How do you know you'll be able to find what you need from the Open Source parts bin?
Open Source is very dynamic. Our business focus is on China because of the number of new engineers and architect-level personnel being turned out by their educational system. In terms of sheer volume, China is 10X India in the technical resources it's producing. We have a dedicated team at Augmentum for tracking the Chinese market in terms of Open Source technology; we're almost always able to find useful components and systems for our clients.
We've discussed Etology; how did you use Open Source to speed up their time to market?
The key technology underlying their entire system is an ad server. We used phpAdsNew (now OpenX) as the basic server engine. There wasn't a good proprietary technology we could use and if we'd had to write an ad server from scratch, it would have taken approximately six months. From the time the project was spec'd out to launch was 45 days.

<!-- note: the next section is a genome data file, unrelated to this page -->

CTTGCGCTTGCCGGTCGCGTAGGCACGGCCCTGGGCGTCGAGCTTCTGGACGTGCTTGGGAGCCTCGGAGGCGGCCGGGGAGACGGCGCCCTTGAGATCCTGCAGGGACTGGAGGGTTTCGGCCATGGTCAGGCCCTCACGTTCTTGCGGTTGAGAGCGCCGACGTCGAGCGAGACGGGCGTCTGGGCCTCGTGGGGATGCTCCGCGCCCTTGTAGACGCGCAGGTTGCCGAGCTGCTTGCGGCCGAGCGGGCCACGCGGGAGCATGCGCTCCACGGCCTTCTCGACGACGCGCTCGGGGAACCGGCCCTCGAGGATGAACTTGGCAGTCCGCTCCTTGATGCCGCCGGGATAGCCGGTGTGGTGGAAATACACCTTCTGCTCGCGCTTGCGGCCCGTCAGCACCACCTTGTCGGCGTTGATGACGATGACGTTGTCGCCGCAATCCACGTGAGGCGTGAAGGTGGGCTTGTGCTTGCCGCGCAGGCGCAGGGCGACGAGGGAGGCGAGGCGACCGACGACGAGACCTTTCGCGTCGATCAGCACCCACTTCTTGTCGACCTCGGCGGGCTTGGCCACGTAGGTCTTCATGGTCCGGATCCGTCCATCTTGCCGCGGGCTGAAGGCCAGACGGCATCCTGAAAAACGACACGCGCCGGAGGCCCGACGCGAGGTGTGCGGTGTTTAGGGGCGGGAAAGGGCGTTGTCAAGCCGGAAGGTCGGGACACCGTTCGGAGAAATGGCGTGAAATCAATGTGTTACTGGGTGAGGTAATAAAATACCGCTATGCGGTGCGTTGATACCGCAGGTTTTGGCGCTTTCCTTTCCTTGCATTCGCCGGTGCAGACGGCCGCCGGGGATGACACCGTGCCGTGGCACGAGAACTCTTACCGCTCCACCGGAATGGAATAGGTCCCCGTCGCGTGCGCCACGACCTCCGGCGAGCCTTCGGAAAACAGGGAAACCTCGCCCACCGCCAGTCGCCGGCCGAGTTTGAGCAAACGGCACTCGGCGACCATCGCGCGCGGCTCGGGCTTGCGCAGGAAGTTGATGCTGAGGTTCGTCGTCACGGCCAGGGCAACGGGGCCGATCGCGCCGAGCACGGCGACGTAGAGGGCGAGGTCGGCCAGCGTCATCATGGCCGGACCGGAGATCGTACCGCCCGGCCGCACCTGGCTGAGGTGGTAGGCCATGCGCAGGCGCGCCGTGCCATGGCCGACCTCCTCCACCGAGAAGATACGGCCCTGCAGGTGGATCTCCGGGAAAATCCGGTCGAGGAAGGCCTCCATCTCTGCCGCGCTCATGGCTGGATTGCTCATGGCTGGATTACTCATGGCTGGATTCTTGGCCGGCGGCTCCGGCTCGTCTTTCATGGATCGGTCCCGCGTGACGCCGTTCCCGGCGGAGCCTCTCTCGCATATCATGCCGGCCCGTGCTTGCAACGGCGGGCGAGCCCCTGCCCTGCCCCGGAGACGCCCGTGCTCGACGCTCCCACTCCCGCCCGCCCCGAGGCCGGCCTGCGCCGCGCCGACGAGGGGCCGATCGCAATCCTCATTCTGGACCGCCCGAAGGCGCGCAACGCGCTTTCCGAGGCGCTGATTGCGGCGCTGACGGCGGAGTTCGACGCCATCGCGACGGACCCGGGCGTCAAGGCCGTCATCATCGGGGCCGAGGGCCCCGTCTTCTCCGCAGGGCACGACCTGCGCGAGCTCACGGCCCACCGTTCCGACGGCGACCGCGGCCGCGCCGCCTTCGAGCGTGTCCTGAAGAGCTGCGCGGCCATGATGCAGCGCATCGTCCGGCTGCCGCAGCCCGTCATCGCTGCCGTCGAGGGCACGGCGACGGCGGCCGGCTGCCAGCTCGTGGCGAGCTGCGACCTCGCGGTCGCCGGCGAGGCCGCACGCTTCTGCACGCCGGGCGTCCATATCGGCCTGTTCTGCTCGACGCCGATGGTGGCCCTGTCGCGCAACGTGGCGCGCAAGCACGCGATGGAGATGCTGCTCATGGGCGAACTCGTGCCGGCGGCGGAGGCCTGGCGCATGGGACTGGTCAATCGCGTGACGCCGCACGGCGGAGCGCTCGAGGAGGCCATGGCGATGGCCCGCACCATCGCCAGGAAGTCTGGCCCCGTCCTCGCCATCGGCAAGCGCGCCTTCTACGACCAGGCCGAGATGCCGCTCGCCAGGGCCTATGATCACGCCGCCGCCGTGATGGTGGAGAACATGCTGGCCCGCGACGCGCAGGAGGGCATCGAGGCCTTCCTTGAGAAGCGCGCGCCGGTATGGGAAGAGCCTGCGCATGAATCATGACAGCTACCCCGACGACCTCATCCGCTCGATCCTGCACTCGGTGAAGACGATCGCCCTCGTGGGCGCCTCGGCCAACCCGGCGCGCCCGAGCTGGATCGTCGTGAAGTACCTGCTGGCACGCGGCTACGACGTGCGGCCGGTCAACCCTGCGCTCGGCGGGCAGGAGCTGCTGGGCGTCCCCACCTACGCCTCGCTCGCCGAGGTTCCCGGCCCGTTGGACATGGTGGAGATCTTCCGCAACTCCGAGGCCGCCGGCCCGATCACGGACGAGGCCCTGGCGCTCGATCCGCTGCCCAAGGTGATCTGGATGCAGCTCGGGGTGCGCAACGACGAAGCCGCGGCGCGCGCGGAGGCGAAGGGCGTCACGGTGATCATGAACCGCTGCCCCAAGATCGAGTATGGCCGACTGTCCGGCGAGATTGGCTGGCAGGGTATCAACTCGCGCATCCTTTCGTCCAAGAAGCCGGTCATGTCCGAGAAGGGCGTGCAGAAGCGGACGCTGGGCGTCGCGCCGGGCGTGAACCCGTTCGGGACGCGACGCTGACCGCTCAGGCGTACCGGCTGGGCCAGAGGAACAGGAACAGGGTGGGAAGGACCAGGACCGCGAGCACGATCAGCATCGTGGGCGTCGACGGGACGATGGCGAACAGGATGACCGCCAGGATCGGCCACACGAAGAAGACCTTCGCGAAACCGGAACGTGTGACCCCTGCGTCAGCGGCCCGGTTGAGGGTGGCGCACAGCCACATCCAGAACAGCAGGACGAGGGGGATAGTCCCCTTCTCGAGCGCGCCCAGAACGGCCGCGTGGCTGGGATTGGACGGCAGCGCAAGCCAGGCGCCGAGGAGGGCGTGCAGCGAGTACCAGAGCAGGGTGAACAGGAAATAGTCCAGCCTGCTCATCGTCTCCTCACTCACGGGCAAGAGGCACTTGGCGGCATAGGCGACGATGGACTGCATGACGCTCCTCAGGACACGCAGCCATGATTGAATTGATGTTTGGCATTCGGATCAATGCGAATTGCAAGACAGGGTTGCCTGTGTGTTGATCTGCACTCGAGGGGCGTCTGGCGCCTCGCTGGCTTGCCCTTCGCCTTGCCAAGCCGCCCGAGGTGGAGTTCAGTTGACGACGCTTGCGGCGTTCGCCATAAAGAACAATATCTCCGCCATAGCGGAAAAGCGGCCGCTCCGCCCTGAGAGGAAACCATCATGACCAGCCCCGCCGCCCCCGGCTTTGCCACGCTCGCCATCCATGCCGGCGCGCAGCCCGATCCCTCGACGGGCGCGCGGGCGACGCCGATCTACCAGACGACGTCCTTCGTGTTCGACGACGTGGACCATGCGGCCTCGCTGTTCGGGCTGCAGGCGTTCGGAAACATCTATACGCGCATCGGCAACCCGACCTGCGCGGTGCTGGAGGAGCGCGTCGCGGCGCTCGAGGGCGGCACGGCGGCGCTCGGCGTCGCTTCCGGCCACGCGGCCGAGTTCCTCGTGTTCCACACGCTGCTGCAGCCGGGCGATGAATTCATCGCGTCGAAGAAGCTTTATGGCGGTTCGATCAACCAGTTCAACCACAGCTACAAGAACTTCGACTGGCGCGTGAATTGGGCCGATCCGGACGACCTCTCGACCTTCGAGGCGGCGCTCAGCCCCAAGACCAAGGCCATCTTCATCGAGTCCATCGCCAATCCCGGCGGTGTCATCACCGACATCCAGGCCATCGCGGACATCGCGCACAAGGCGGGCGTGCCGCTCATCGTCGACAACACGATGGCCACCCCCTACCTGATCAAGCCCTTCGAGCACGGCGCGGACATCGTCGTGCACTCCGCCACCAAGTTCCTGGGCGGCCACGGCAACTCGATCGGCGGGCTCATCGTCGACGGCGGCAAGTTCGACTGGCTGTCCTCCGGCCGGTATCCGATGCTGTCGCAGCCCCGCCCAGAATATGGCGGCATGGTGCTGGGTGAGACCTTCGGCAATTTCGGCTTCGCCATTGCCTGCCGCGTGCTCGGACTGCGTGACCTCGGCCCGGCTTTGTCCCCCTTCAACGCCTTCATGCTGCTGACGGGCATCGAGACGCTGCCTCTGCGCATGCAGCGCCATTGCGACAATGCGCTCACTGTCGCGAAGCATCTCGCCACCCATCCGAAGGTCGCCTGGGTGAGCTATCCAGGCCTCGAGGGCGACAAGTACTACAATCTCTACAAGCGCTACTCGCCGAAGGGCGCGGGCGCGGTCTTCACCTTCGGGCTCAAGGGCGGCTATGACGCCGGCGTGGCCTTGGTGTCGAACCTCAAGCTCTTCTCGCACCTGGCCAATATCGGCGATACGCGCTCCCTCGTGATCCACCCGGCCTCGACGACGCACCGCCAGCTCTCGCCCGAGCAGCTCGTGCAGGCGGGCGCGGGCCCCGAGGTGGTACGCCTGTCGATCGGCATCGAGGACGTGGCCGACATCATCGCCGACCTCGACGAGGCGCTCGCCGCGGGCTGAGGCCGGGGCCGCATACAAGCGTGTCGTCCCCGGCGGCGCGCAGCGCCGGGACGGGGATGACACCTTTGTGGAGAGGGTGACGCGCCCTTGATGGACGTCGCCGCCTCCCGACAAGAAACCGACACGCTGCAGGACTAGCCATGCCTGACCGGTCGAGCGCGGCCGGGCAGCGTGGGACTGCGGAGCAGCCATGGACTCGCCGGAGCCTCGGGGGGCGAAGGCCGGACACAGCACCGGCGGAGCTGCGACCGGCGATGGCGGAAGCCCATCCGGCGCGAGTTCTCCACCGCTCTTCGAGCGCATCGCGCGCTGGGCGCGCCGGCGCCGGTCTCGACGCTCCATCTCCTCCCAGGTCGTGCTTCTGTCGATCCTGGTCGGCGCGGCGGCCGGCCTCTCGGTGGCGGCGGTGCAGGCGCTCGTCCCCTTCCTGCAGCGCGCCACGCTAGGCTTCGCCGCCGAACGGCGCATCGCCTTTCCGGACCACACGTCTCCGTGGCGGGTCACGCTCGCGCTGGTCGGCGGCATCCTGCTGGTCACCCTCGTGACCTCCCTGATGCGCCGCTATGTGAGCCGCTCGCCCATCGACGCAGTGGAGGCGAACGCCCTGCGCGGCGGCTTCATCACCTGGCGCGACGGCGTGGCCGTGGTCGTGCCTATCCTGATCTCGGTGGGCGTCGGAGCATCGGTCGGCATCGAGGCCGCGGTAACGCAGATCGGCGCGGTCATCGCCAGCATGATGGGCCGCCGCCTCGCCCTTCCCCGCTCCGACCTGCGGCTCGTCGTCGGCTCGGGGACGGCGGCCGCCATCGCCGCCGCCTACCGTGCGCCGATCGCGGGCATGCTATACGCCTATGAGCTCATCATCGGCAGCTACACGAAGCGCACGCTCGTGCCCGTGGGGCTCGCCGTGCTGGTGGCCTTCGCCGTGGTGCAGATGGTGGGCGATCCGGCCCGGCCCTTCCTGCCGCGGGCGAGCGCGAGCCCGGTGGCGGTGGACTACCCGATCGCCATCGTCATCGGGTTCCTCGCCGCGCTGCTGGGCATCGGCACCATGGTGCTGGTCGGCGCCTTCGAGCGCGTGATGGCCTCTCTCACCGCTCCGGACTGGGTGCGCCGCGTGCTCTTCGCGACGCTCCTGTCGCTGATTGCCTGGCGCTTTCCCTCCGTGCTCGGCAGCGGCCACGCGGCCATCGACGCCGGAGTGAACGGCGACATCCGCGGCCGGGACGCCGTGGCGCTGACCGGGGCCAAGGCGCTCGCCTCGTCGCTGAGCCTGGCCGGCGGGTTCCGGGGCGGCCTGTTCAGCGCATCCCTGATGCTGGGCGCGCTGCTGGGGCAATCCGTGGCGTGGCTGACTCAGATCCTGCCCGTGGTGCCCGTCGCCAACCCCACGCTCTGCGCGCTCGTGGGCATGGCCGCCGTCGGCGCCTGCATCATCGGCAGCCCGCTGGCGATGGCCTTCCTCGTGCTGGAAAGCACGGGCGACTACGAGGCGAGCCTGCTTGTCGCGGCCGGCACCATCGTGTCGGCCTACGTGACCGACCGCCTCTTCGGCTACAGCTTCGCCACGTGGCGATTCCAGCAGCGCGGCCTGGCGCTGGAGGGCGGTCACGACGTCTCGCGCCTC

Was the product in its original configuration suitable for commercial use?
No, and that's a critical point when considering using Open Source to get to market more quickly. Open Source can save you time and money when you're thinking about acquiring customer one, prototyping, or building a proof-of-concept version of your system for funding efforts. But I have never seen a single instance where an Open Source technology didn't need substantial reworking and proprietary extension for commercial use.
For example, phpAdsNew in its original configuration didn't have strong fraud detection capabilities; we had to rip out that part of the product and put in something new. Even more significant is that while the product performed OK, it couldn't scale sufficiently as Etology's business grew. By the time the company's website was serving two billion ad impressions per day, we had rewritten the entire system in C++ for performance.